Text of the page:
How a former Yosemite park ranger creates a sense of place

Farrahn Hawkins on cultivating a sense of belonging and connection

Farrahn Hawkins is a self-described “community and economic development enthusiast” who enjoys helping people achieve their life goals through education and the lens of nature. A former park ranger at Yosemite National Park and now based in Baltimore, Maryland, she spends a lot of time volunteering to help youth and young adults root themselves in community and place. Not only that, but she also recorded a Christmas album to help us cozy up with warm feelings as we stay home for the holidays. We caught up with Farrahn for a quick chat to discuss what it means to her to develop a sense of place, which can also be defined as a sense of belonging or a connection to a place. Stay tuned in the new year as we explore this topic further.

Image of a Black woman National Park Service ranger in uniform framed by yellow foliage in the foreground and foliage in the background
Farrahn Hawkins is a former ranger at Yosemite National Park and continues her work in community and economic development. Photo: Kim Grossman


Leslie Parra: What is your connection to the coast redwoods/giant sequoia?

Farrahn Hawkins: After completing my graduate school program at Western Illinois University in Economics, I discovered a position at Yosemite National Park as a Park Ranger. This position opened my eyes to a whole new world and respect for nature. I remember the day I was introduced to the giant sequoia: the fact of the matter is that these magnificent beauties are simply breathtaking. Large does not come close to conveying the magnitude of these trees. They make me feel incredibly small. I was lost in a world of wonder and wanting to share what I had seen with everyone I knew when I first saw one. Most of the people in my circles of life hadn’t visited national parks before, the concept was foreign.

I was in the midst of a ranger training when I had the opportunity to visit Wawona where the Mariposa Grove of Giant Sequoias live. I remember thinking that if one of the branches from the giant sequoia was to fall, there would basically be a full-on earthquake. Words do not do the sequoia justice. They need to be seen in person.

A Black woman stands in front of a giant sequoia tree with a basal hollow in its trunk, logs on the ground, and more trees in the background
Farrahn visits the Mariposa Grove of Giant Sequoias for the first time.


LP: What does it mean to you to create a sense of place? And how has your sense of place had an impact on you in the face of all of the events of this year?  

FH: In order to create a sense of place it is important to find your sense of community and belonging. When people feel like they are wanted or needed then your sense of place has been formulated.

The way that I create a sense of place, in my world, has everything to do with the people. Usually it begins with a job, then it branches off into many veins consisting of programs, volunteer groups, etc. People are welcoming and normally friendly which makes it easy to assimilate.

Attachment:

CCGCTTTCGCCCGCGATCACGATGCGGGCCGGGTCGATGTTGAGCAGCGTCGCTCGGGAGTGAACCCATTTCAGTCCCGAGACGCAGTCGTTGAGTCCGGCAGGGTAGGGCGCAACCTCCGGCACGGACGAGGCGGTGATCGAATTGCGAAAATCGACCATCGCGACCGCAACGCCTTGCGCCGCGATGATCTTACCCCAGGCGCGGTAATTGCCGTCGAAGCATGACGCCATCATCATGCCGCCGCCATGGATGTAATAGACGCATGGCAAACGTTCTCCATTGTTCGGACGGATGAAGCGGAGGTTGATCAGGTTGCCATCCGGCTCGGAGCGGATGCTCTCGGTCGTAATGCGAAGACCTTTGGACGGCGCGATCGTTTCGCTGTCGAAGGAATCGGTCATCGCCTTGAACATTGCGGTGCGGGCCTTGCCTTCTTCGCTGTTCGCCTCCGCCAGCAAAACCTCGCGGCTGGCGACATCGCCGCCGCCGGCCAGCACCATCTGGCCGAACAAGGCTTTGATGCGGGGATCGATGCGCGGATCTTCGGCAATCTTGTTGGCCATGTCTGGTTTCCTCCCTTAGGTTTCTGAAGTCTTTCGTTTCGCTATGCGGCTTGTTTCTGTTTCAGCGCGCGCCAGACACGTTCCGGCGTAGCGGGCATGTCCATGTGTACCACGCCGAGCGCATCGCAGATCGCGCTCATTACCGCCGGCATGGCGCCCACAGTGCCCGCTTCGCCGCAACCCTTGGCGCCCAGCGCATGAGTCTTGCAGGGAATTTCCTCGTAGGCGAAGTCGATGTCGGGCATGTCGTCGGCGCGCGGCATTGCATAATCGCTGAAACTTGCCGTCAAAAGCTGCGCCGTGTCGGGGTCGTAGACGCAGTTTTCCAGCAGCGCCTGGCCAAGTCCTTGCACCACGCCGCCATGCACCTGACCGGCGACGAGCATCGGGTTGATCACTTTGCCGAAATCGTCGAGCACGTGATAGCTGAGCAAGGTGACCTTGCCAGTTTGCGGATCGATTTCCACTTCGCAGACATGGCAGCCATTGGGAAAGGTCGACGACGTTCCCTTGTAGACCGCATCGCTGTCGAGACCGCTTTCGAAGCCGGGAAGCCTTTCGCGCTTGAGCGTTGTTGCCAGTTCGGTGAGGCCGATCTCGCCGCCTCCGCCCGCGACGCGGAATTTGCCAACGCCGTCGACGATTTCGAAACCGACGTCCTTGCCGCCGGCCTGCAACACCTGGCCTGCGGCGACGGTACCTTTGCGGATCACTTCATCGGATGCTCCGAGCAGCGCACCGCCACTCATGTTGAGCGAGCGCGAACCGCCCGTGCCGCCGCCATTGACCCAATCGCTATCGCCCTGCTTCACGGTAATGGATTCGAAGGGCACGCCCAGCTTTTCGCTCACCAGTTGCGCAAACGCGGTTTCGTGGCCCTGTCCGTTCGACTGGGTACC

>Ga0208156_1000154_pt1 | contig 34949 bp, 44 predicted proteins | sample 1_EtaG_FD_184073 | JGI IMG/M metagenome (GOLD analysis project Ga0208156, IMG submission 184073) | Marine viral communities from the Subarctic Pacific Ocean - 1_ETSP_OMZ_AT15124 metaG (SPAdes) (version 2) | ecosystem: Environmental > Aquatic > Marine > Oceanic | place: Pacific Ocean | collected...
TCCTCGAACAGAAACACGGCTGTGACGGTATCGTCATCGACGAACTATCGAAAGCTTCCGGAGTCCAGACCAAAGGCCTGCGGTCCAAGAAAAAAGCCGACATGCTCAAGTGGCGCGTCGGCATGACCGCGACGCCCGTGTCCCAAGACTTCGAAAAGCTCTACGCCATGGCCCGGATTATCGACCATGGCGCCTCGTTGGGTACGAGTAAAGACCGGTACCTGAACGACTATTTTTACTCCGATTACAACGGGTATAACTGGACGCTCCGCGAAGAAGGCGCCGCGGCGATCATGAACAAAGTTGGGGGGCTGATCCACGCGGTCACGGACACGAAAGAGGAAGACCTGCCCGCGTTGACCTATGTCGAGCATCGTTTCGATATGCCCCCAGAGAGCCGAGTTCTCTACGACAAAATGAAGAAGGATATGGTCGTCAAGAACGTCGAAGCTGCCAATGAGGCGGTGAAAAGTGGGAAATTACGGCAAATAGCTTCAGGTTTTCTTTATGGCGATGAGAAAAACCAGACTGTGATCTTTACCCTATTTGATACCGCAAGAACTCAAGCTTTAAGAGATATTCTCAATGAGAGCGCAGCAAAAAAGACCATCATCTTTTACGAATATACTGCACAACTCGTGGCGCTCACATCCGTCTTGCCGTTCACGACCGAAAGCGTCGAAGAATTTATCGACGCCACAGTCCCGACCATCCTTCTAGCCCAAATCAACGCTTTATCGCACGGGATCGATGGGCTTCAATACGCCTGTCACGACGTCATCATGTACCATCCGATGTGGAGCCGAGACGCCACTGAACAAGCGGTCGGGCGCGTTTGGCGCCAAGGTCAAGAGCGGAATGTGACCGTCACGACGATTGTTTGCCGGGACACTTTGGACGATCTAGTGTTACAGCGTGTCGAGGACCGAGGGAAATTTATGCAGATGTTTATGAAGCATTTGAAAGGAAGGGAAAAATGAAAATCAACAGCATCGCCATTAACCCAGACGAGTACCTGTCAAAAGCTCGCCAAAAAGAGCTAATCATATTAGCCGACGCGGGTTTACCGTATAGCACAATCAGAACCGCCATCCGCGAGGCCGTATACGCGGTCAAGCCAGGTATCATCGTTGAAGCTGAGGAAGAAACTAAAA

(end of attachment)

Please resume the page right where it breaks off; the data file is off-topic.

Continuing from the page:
For the majority of the pandemic, I have had the fortunate circumstance of residing in a very remote area, where people weren’t brutally impacted by racial injustice, economic issues, etc. I most recently moved to Baltimore where the impact has been more evident. I am not yet well integrated into my community due to the pandemic, however, it will come. I hope to be the vessel to lessen the blow of any strife my community may encounter.

LP: Tell us about your Christmas album. What inspired you to make it? How did you make it, and who did you collaborate with?

FH: I have to give 99 percent of the credit to Mary Ley, my producer. She owns a music studio in Oregon, Illinois, called Aireloom Music Studios.

I like to stay busy and found myself taking voice lessons for fun. Mary asked, soon thereafter, if I would like to produce a Christmas album and I agreed. Christmas is definitely my favorite time of year and my favorite music selection. I listen to and sing Christmas songs all year long. Most of the time people are baffled by the Christmas tunes stuck in my head during the spring, summer, and fall months.

LP: What are your parting words for 2020? And what are you looking forward to in 2021?

FH: Goodbye and good riddance, 2020! Hello, 2021!

I am looking forward to pursuing a few community and economic development/civic engagement endeavors. Additionally, I am hoping to spend March 17th, my 30th birthday, in Cuba and enjoy some Latin music, dance, and culture. I am looking forward to financial stability and conquering some serious student loan debt, too!

About the author

Leslie Parra is Outreach Program Manager for Save the Redwoods League. She has garnered significant recognition for her leadership in community civic action, STEM and environmental education, and diversity, equity, and inclusion work over the past 15 years. Her professional calling is to cultivate enrichment programs with multicultural and international perspectives, driven by and in collaboration with communities. During her free time, she loves to go hiking with her partner Eric and their dog Mishqui (which means “sweet” in Quichua, the native language of Ecuador—a place she calls home).

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